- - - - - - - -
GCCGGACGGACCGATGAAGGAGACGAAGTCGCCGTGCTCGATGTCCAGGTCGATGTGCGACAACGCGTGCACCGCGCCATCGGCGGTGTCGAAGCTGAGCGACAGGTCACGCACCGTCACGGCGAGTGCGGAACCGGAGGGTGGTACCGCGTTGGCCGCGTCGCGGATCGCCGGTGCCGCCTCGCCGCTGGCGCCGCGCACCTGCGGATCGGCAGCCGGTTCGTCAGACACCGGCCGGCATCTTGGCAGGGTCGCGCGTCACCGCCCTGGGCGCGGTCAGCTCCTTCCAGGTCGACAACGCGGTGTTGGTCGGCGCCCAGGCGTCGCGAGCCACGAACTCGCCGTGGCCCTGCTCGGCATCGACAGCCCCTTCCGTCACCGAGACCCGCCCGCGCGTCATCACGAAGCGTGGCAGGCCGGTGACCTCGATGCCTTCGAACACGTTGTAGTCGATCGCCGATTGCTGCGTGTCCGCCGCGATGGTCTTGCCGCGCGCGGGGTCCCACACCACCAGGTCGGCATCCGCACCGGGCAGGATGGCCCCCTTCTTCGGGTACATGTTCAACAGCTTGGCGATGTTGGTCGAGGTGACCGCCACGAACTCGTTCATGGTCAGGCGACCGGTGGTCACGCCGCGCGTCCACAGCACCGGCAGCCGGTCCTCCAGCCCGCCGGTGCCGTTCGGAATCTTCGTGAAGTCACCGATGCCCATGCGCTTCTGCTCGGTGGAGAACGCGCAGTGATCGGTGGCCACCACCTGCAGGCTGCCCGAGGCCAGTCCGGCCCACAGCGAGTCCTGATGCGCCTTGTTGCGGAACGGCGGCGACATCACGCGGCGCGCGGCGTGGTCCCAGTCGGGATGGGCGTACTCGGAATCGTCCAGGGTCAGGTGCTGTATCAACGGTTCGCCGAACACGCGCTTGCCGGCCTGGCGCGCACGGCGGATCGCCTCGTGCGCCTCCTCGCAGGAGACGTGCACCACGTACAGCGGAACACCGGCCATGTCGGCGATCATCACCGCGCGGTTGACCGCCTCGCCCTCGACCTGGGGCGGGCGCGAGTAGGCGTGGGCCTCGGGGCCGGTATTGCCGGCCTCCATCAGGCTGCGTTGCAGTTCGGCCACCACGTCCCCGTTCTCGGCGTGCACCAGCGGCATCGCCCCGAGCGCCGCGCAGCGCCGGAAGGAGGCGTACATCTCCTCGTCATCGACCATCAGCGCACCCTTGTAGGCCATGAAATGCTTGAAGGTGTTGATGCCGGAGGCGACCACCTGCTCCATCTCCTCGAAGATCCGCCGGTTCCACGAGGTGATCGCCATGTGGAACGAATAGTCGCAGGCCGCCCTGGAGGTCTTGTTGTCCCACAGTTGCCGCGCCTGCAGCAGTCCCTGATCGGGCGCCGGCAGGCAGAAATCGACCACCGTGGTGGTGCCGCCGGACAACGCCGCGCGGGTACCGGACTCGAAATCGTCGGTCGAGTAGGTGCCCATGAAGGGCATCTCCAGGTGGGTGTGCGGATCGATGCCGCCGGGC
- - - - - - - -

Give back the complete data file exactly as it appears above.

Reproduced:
GCCGGACGGACCGATGAAGGAGACGAAGTCGCCGTGCTCGATGTCCAGGTCGATGTGCGACAACGCGTGCACCGCGCCATCGGCGGTGTCGAAGCTGAGCGACAGGTCACGCACCGTCACGGCGAGTGCGGAACCGGAGGGTGGTACCGCGTTGGCCGCGTCGCGGATCGCCGGTGCCGCCTCGCCGCTGGCGCCGCGCACCTGCGGATCGGCAGCCGGTTCGTCAGACACCGGCCGGCATCTTGGCAGGGTCGCGCGTCACCGCCCTGGGCGCGGTCAGCTCCTTCCAGGTCGACAACGCGGTGTTGGTCGGCGCCCAGGCGTCGCGAGCCACGAACTCGCCGTGGCCCTGCTCGGCATCGACAGCCCCTTCCGTCACCGAGACCCGCCCGCGCGTCATCACGAAGCGTGGCAGGCCGGTGACCTCGATGCCTTCGAACACGTTGTAGTCGATCGCCGATTGCTGCGTGTCCGCCGCGATGGTCTTGCCGCGCGCGGGGTCCCACACCACCAGGTCGGCATCCGCACCGGGCAGGATGGCCCCCTTCTTCGGGTACATGTTCAACAGCTTGGCGATGTTGGTCGAGGTGACCGCCACGAACTCGTTCATGGTCAGGCGACCGGTGGTCACGCCGCGCGTCCACAGCACCGGCAGCCGGTCCTCCAGCCCGCCGGTGCCGTTCGGAATCTTCGTGAAGTCACCGATGCCCATGCGCTTCTGCTCGGTGGAGAACGCGCAGTGATCGGTGGCCACCACCTGCAGGCTGCCCGAGGCCAGTCCGGCCCACAGCGAGTCCTGATGCGCCTTGTTGCGGAACGGCGGCGACATCACGCGGCGCGCGGCGTGGTCCCAGTCGGGATGGGCGTACTCGGAATCGTCCAGGGTCAGGTGCTGTATCAACGGTTCGCCGAACACGCGCTTGCCGGCCTGGCGCGCACGGCGGATCGCCTCGTGCGCCTCCTCGCAGGAGACGTGCACCACGTACAGCGGAACACCGGCCATGTCGGCGATCATCACCGCGCGGTTGACCGCCTCGCCCTCGACCTGGGGCGGGCGCGAGTAGGCGTGGGCCTCGGGGCCGGTATTGCCGGCCTCCATCAGGCTGCGTTGCAGTTCGGCCACCACGTCCCCGTTCTCGGCGTGCACCAGCGGCATCGCCCCGAGCGCCGCGCAGCGCCGGAAGGAGGCGTACATCTCCTCGTCATCGACCATCAGCGCACCCTTGTAGGCCATGAAATGCTTGAAGGTGTTGATGCCGGAGGCGACCACCTGCTCCATCTCCTCGAAGATCCGCCGGTTCCACGAGGTGATCGCCATGTGGAACGAATAGTCGCAGGCCGCCCTGGAGGTCTTGTTGTCCCACAGTTGCCGCGCCTGCAGCAGTCCCTGATCGGGCGCCGGCAGGCAGAAATCGACCACCGTGGTGGTGCCGCCGGACAACGCCGCGCGGGTACCGGACTCGAAATCGTCGGTCGAGTAGGTGCCCATGAAGGGCATCTCCAGGTGGGTGTGCGGATCGATGCCGCCGGGC